Former Inquiry panel member, Professor Alexis Jay, has been chosen to replace Justice Goddard as Chair for the nation’s Independent Inquiry Into Child Sexual abuse.

In a statement on the Inquiry’s website, Professor Jay says:

“I am committed to ensuring this Inquiry does everything it has set out to do and does so with pace, with confidence and with clarity.

“Be in no doubt – the Inquiry is open for business and people are busier than ever working hard to increase momentum. The Panel and I are determined to make progress on all parts of the Inquiry’s work, including speaking to victims and survivors.

I am determined to overcome the challenges along the way. I will lead the largest public inquiry of its kind and together with my fellow Panel members we will fearlessly examine institutional failures, past and present and make recommendations so that the children of England and Wales are better protected now and in the future.”

In a letter to the Home Secretary  in which Professor Jay responds to the Government’s invitation to Chair the Inquiry, Professor Jay accepts, and declares she has no direct interests relating to the subject matter of the Inquiry. The letter goes on to detail her experience as a social worker, manager and Chief Executive and Chief Inspector of Social Work For Scotland. However she is perhaps best known for her report on child sexual exploitation in Rotherham, often referred to as the Jay Report, which was very well received by survivors and victims of abuse.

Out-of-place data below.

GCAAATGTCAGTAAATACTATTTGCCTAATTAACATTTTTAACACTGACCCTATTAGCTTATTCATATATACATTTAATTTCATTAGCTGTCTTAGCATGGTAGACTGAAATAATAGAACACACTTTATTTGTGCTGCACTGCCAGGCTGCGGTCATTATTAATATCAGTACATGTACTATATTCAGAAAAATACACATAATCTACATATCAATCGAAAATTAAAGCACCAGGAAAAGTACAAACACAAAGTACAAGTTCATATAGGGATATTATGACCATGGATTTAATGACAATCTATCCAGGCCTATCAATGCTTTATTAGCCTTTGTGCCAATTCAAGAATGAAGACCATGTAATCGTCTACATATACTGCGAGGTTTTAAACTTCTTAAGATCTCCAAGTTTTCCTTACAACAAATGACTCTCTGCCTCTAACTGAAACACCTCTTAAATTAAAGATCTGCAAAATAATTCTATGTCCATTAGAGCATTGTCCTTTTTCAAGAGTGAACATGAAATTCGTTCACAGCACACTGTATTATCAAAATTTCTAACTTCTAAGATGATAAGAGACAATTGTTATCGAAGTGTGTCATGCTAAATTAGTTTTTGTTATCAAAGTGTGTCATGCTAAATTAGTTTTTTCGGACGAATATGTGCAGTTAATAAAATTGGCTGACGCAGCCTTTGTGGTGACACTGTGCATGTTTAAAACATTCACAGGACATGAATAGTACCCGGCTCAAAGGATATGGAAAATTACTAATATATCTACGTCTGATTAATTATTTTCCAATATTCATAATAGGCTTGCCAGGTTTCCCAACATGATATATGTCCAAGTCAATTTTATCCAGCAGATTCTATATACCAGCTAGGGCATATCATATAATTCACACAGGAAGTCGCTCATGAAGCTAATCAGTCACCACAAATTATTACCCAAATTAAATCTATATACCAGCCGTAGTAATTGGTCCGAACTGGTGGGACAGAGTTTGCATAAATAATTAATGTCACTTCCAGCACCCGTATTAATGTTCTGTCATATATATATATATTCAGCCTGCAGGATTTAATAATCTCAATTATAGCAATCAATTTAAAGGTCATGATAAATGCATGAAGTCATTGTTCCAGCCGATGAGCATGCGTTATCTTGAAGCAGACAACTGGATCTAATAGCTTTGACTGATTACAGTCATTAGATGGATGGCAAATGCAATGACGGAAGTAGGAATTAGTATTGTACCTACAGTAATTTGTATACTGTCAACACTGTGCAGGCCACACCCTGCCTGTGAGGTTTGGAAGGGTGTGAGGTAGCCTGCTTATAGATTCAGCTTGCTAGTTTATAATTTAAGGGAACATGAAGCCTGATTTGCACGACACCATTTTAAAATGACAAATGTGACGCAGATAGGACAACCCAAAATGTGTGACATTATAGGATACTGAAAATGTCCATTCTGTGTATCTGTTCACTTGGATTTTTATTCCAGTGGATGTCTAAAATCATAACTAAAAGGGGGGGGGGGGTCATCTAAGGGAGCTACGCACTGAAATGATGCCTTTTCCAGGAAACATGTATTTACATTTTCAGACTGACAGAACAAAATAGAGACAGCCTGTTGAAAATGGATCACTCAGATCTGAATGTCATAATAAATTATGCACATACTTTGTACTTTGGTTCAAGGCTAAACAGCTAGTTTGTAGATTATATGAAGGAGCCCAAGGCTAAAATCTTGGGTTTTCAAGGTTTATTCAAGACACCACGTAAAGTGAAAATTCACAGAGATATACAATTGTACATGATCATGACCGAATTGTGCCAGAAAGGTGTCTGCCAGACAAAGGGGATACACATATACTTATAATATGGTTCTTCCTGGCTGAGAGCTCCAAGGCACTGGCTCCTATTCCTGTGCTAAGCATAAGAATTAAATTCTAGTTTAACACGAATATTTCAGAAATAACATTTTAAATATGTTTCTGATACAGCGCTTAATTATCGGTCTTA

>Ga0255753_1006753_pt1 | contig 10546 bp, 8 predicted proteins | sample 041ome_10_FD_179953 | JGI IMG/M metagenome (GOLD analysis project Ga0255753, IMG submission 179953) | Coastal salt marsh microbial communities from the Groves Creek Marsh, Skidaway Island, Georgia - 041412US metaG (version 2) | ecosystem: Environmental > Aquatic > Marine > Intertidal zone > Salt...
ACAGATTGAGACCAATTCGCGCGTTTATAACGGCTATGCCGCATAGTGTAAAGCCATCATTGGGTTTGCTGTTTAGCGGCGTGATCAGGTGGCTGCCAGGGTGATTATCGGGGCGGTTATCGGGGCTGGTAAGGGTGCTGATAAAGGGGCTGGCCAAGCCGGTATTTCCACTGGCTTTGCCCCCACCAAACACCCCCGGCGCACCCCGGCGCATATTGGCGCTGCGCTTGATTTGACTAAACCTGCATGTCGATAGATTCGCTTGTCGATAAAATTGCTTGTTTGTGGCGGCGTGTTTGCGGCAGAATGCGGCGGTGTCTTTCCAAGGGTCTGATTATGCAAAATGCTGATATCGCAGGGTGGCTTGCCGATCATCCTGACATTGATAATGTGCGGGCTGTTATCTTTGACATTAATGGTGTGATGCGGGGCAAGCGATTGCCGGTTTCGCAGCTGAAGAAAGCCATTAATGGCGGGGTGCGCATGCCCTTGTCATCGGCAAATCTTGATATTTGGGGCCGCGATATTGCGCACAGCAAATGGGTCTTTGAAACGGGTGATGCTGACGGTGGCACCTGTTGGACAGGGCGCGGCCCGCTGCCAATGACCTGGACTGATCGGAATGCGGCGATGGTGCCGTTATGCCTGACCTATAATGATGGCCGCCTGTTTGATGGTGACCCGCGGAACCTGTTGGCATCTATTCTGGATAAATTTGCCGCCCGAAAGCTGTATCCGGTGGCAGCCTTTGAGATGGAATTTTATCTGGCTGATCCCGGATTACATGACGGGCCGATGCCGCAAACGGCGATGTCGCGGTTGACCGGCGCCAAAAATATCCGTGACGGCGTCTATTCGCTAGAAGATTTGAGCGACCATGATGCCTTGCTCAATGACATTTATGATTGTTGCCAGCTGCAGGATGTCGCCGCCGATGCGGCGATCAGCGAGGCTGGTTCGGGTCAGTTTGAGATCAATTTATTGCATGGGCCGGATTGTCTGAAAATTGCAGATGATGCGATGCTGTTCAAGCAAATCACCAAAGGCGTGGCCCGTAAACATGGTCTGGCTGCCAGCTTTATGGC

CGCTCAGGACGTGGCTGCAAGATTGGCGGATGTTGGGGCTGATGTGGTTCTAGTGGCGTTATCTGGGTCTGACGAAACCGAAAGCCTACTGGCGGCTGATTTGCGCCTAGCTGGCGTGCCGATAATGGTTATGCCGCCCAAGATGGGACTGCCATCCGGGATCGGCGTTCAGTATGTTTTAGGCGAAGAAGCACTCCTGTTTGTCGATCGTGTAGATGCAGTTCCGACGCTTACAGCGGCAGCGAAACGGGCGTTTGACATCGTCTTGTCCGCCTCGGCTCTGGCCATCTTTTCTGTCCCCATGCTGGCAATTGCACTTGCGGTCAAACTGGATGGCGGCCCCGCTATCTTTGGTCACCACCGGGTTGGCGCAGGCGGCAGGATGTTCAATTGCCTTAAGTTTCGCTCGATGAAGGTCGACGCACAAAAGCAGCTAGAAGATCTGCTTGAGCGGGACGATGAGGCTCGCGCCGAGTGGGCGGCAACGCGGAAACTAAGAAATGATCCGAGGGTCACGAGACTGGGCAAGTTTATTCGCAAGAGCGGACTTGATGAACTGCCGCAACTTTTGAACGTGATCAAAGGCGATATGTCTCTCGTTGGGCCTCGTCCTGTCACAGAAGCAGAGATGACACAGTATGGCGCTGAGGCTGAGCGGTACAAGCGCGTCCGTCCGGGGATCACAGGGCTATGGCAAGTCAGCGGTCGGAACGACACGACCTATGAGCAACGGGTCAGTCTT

Professor Jay’s appointment is important for several reasons. It of course symbolises the latest effort in finding a reliable and appropriate Chair but it is also the first time that the Inquiry has hosted a Chair without any legal qualifications. This may prove challenging if the Inquiry continues along its adversarial path, holding trial-like hearings and flirting with Inquiry boundaries as set out by the Inquiries Act, but it is also a blessing. The Inquiry is heavily dominated by legal minds, which whilst very useful for pouring over detail and pulling out potential violations of law, is not so well suited to teasing out the narrative which has allowed abuse in this country to go undetected and ignored for so long. That requires someone who has direct experience with the subject matter of child exploitation and a solid understanding of victim and survivor culture. Professor Jay may well be able to offer the insight necessary to make the Inquiry much more efficient and potentially ground breaking.

We wish Professor Jay much luck and strength.